Broken-plan living spaces

Broken-plan living spaces

Private Property South Africa
Sarah-Jane Meyer

Broken plan home design is starting to replace open plan living space, which has been the preferred layout for homes for decades now.

Removing interior walls to form a large open space that allows more light and free flow between the kitchen, dining, and living areas has been the norm for planning for many years. The benefits are obvious and include creating a functional and sociable space, where separate activities can be carried out by various family members without being isolated.

But every design inevitably has its drawbacks. For example, open plan areas can be more difficult to heat than closed rooms, and noise could be an issue if some family members need peace and quiet while others want to socialise or watch television.

Broken plan living balances connectivity between rooms with a measure of privacy. The idea is to retain the spacious feel of open plan living while providing enough separation to enable family members to be comfortable in their own spaces.

In broken-plan living distinct zones are demarcated by different floor finishes, split floor levels, and partitions. These can consist of a variety of elements such as bookshelves and screens or a multiple-sided fireplace.

Separation

The first step in creating your broken plan living space is to decide whether you want permanent or temporary divisions. Bookshelves and screens can easily be moved around to create different spaces when the need arises, whereas glass balustrades or fireplaces are more permanent fixtures.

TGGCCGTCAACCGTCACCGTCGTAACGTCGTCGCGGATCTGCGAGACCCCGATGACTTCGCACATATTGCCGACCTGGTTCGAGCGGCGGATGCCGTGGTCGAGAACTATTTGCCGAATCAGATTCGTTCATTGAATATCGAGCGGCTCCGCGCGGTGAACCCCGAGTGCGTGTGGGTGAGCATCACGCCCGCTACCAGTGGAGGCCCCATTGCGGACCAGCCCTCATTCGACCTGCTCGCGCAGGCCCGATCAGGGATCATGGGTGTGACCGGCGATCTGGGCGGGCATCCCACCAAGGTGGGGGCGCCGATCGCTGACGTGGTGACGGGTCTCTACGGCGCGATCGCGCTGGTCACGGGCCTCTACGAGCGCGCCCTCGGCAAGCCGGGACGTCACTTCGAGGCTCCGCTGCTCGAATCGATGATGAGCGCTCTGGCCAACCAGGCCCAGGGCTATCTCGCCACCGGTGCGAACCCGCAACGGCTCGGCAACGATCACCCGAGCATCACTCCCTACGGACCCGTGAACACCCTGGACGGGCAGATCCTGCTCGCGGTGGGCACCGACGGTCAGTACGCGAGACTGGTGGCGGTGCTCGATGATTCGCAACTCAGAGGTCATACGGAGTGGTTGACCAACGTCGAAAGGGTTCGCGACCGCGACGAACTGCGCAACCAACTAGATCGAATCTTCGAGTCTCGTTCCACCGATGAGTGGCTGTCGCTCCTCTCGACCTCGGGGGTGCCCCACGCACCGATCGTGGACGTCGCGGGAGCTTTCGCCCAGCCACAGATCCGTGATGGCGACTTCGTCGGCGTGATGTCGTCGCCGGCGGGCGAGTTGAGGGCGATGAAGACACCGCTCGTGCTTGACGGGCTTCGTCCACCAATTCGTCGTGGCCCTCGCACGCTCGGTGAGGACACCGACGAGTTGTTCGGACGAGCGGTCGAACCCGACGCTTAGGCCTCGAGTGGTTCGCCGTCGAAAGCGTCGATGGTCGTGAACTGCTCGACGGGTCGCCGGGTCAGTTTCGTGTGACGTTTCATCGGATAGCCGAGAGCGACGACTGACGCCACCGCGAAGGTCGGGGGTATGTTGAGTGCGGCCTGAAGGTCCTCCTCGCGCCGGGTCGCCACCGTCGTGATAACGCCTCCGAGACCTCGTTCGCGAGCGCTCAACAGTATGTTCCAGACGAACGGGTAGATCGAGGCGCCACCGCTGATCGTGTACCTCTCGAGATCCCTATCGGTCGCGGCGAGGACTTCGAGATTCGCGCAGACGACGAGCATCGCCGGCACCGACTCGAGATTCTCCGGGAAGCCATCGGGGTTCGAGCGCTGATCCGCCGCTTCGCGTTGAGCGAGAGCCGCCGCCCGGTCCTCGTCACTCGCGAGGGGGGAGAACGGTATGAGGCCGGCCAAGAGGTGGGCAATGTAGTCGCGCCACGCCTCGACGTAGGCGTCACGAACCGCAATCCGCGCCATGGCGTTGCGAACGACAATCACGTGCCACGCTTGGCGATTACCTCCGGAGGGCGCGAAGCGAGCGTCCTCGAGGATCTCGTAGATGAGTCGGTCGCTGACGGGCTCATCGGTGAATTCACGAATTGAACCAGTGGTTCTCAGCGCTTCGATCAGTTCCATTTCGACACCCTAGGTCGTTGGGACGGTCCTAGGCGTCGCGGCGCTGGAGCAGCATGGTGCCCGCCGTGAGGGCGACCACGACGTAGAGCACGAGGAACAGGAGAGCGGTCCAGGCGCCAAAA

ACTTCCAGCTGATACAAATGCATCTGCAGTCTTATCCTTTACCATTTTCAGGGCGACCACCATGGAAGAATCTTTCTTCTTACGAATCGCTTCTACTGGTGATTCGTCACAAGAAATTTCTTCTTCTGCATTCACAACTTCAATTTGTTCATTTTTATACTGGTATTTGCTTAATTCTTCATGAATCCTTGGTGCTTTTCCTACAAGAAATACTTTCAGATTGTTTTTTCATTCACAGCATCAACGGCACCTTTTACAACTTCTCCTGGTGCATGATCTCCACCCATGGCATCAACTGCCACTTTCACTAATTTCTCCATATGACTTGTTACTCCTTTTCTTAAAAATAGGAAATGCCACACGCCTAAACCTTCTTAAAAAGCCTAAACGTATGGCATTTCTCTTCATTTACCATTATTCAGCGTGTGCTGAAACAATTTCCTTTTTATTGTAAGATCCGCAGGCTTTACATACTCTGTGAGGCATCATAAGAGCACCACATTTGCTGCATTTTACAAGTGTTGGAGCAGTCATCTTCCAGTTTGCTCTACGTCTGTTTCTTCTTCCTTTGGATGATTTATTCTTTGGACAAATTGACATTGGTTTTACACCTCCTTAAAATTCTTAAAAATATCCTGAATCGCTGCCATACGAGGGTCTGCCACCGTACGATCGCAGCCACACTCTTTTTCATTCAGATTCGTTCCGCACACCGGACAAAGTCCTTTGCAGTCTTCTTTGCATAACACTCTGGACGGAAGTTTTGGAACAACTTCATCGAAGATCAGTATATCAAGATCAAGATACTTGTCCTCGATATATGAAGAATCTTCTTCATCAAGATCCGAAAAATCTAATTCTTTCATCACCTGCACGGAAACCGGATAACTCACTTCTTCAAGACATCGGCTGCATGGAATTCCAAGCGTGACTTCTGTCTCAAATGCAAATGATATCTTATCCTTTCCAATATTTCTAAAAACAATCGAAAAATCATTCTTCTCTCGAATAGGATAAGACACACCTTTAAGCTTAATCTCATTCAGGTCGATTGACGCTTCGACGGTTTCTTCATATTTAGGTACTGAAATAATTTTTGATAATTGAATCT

• An important factor to bear in mind is the flow of light. Screens or bookshelves that are too tall could create unfriendly dark corners that no one will want to use. Partitions, varied flooring, and changes in decor divide up a space without sacrificing the amount of light, or the ability to move around easily.

• Differing floor levels can create a clear distinction between areas that serve different purposes. However, the boundaries must be clearly demarcated to avoid people missing their footing.

• Low partition walls are ideal for separating zones without inhibiting sociability. Other structural elements such as columns or steps can divide a space without cutting areas off from one another. Transforming a doorway between the kitchen and dining room into an archway will unify the spaces while maintaining separate identities.

Varying the materials used in the different areas is another way of creating clear divisions. Examples include:

• Painting walls in contrasting or complementary colours.

• Laying different types of flooring to outline boundaries in open areas.

Temporary divisions

If permanent structural changes are not an option, there are many temporary solutions for creating a broken plan layout.

Décor and furniture can transform the spaces in your home, and can easily be moved when the need arises. Tiered shelving, for instance, provides additional storage space and is ideal for segregating office or hobby spaces from kitchen or dining areas.

Keep the connection

Interior design experts agree that the best broken plan living areas allow people as much or as little division between different areas as they want.

Whichever divisions you decide on, the key in broken plan living is to preserve the togetherness aspect of open plan design and encourage a connection between spaces while enabling simultaneous separate activities.

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